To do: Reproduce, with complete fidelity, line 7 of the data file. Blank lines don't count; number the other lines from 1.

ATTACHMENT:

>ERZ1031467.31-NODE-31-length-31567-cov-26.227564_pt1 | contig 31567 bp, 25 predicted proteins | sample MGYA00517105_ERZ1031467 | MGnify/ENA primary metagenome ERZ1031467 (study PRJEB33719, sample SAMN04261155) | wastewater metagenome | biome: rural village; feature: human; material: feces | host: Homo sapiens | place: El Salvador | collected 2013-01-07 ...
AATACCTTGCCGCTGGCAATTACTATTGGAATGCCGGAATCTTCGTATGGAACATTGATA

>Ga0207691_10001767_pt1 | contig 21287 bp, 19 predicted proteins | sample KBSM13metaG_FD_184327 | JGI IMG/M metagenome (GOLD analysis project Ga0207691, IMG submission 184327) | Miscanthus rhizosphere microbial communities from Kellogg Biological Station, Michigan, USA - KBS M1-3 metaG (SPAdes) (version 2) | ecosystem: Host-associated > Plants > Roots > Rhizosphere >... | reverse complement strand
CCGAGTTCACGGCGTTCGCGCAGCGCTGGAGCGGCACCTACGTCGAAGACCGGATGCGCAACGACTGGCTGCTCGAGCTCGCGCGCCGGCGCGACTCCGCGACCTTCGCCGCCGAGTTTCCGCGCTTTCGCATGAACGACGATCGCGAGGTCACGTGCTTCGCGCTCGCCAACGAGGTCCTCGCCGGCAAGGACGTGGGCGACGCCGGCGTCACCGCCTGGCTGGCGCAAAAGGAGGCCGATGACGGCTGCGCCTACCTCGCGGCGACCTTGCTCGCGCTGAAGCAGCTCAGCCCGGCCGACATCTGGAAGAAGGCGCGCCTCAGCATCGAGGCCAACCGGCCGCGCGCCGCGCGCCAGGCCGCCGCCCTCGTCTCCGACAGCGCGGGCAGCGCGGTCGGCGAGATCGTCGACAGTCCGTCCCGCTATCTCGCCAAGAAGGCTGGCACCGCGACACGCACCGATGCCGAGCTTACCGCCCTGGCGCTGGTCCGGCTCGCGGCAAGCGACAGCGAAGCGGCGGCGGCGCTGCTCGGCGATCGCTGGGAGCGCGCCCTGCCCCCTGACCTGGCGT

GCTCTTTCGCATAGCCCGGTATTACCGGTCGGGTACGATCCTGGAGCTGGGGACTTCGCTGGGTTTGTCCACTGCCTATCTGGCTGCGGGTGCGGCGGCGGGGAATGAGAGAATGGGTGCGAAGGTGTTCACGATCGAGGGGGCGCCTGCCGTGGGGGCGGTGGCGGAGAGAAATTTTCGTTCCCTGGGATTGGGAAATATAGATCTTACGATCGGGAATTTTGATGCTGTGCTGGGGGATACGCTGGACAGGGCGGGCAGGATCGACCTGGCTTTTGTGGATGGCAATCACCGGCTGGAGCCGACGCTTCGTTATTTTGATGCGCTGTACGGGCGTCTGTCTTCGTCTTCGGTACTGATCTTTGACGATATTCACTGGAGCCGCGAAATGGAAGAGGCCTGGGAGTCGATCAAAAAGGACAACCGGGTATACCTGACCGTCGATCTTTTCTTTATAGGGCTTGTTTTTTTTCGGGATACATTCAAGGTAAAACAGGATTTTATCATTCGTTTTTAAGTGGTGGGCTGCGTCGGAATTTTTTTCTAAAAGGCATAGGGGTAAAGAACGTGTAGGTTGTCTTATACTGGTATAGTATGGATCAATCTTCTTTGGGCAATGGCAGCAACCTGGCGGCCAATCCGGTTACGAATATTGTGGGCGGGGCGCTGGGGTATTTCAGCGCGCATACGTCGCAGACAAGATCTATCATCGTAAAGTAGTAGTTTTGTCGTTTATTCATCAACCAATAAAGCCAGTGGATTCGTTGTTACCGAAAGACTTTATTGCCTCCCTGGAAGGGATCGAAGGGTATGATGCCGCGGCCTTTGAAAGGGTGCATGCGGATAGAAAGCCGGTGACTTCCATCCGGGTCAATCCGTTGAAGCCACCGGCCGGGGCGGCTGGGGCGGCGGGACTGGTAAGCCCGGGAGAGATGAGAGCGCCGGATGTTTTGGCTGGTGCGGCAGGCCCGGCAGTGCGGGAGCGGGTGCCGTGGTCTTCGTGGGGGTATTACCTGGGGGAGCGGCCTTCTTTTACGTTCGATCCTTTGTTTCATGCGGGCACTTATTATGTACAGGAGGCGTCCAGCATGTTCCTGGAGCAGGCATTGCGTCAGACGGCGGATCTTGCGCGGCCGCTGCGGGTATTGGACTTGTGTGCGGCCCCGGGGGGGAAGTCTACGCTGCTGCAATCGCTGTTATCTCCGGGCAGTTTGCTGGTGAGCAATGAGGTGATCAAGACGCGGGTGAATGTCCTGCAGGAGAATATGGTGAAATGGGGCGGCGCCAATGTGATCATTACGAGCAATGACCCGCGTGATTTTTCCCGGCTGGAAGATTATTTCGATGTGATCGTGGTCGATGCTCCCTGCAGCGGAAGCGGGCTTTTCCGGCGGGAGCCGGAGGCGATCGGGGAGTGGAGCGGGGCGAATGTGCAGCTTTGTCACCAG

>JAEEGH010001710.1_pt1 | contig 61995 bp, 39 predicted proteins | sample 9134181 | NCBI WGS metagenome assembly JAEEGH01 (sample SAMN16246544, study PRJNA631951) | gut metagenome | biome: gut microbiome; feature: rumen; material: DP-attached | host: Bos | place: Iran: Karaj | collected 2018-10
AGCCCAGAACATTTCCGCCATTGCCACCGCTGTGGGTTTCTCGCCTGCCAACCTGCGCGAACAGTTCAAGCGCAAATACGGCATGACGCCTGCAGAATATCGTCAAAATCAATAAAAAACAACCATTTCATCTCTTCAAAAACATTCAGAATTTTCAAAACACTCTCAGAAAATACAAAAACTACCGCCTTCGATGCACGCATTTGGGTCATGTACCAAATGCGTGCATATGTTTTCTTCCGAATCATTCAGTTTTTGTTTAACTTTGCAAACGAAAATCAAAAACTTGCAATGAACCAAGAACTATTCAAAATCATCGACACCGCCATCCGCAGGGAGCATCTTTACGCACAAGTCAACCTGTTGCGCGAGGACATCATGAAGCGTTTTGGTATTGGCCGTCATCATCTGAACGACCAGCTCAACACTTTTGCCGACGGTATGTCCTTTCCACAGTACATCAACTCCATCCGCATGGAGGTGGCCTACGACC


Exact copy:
AGCCCAGAACATTTCCGCCATTGCCACCGCTGTGGGTTTCTCGCCTGCCAACCTGCGCGAACAGTTCAAGCGCAAATACGGCATGACGCCTGCAGAATATCGTCAAAATCAATAAAAAACAACCATTTCATCTCTTCAAAAACATTCAGAATTTTCAAAACACTCTCAGAAAATACAAAAACTACCGCCTTCGATGCACGCATTTGGGTCATGTACCAAATGCGTGCATATGTTTTCTTCCGAATCATTCAGTTTTTGTTTAACTTTGCAAACGAAAATCAAAAACTTGCAATGAACCAAGAACTATTCAAAATCATCGACACCGCCATCCGCAGGGAGCATCTTTACGCACAAGTCAACCTGTTGCGCGAGGACATCATGAAGCGTTTTGGTATTGGCCGTCATCATCTGAACGACCAGCTCAACACTTTTGCCGACGGTATGTCCTTTCCACAGTACATCAACTCCATCCGCATGGAGGTGGCCTACGACC